KNOWN as America's favourite mezzo-soprano, Susan Graham is in constant demand in Europe and North America but has yet to perform in an opera production in Australia.
The singer appeared with the Sydney Symphony when her then husband, Edo de Waart, was chief conductor in the 1990s. She returns to Sydney next week for a performance with her regular accompanist, Malcolm Martineau.
Graham's credentials include being a UNESCO delegate and she won a Grammy award for her recording of songs by Charles Ives. ''Over the years, I have run the gamut from Monteverdi to [the contemporary opera] Dead Man Walking and everything in between,'' she says. ''I have not specialised because I wanted to concentrate on beautiful music. I am not interested in anything postmodern and atonal but love anything contemporary if it is lyrical and melodic with singability.''
There can be no doubt about her commitment to modern music after she premiered the role of Sister Helen Prejean in Dead Man Walking, by Jake Heggie and Terrence McNally, in San Francisco 12 years ago.
The work has been performed around the world since then, including Adelaide and Sydney, and Graham says its success is a positive sign for opera at a time when funding cuts in the northern hemisphere are having a big impact.
Even an artist of her standing has noticed the impact of the global financial crisis on the arts. ''Everyone is aware of the number of cancelled productions,'' she says. ''It happens all the time in the US.'' Producers have also reduced the number of recitals they offer, she says.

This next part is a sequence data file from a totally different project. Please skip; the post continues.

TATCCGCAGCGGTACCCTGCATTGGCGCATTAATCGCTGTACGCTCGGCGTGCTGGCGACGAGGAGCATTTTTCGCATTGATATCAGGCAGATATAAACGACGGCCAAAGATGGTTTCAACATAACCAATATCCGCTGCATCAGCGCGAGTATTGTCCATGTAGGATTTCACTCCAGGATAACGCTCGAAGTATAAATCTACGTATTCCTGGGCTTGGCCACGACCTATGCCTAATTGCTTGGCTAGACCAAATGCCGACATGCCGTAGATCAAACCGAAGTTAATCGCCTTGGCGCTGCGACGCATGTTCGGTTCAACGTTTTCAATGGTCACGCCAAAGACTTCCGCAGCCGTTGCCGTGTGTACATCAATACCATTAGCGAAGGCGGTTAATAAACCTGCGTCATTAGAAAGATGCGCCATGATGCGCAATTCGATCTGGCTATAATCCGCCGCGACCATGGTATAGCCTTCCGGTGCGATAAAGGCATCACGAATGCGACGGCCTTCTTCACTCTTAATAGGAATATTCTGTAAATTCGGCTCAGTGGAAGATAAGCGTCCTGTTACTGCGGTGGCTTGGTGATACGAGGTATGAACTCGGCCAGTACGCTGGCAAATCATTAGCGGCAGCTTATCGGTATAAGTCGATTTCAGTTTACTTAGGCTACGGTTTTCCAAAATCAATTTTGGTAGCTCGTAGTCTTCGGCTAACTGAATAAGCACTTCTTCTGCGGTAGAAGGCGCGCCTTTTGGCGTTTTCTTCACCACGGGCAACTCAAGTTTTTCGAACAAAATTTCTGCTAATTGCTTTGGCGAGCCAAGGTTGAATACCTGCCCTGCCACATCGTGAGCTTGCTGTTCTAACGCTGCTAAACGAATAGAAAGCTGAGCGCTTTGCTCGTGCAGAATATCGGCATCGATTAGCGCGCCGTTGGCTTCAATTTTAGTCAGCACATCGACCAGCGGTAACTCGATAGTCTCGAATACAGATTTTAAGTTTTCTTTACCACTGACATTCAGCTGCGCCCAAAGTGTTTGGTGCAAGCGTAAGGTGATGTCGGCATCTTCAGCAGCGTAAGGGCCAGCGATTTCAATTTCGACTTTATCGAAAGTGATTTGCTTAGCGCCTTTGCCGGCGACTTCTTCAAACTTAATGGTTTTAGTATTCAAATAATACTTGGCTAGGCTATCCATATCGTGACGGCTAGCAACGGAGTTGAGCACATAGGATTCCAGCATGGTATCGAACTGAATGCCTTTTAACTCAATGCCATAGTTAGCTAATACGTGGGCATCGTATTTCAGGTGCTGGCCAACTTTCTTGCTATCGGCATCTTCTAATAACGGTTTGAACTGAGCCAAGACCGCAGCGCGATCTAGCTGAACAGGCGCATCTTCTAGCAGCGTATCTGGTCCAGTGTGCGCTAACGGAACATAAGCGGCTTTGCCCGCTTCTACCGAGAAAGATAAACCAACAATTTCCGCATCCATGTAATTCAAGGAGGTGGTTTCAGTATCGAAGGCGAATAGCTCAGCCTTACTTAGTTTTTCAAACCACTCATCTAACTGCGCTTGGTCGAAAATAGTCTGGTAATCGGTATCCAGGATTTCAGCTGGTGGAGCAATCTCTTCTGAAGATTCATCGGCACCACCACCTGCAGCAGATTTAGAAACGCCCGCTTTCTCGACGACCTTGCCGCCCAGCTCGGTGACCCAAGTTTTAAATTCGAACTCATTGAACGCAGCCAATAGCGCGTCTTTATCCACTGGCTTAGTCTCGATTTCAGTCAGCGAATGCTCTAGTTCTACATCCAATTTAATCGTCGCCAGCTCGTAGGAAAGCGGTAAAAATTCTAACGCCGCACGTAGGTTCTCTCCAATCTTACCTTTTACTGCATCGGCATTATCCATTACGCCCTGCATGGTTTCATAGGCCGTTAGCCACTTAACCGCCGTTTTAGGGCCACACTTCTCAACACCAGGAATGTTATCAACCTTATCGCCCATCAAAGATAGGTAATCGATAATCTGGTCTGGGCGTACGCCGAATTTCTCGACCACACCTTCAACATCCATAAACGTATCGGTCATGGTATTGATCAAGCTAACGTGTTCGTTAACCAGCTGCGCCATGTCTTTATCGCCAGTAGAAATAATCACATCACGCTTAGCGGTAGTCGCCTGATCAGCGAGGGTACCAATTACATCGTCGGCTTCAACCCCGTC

While she believes there are signs of the downturn ending in the US, the tough conditions are continuing in Europe, where payments to artists are sometimes delayed in Italy, and Barcelona's opera house was closed for two months. ''The arts are the first to feel the effect of an economic downturn,'' she says. ''While they are necessary to me and to a lot of other people, many others regard them as a luxury.''
Not that a singer of Graham's standing is short of bookings. She is performing a recital program she performed in New York and Washington in February in Melbourne and Sydney, following performances with the Hong Kong Philharmonic.
She says her recital program is about women's lives and loves, with the first half on ''good girls'' such as the Virgin Mary and Ophelia, and the second half on ''bad girls'' such as Lady Macbeth.
The concert also includes such Broadway composers as Cole Porter, Stephen Sondheim and Mary Rodgers, as well as Ben Moore's Sexy Lady written especially for her. It pokes fun at the fate of a mezzo-soprano forced to keep playing boys in the ''trouser roles'' of Mozart's Cherubino and Strauss's Octavian.
''I made my name doing those roles but it is getting to be a stretch for me to be jumping out of windows,'' she says, referring to Cherubino's flight in The Marriage of Figaro.
Graham now concentrates on ''more mature heroic ladies'' such as Gluck's Iphigenia and the ''Mount Everest'' in her repertoire, Berlioz's Dido from Les Troyens. ''It is a dramatic tour de force and a giant epic piece that should be done everywhere,'' she says.
Susan Graham performs with pianist Malcolm Martineau at the Opera House Studio on May 1.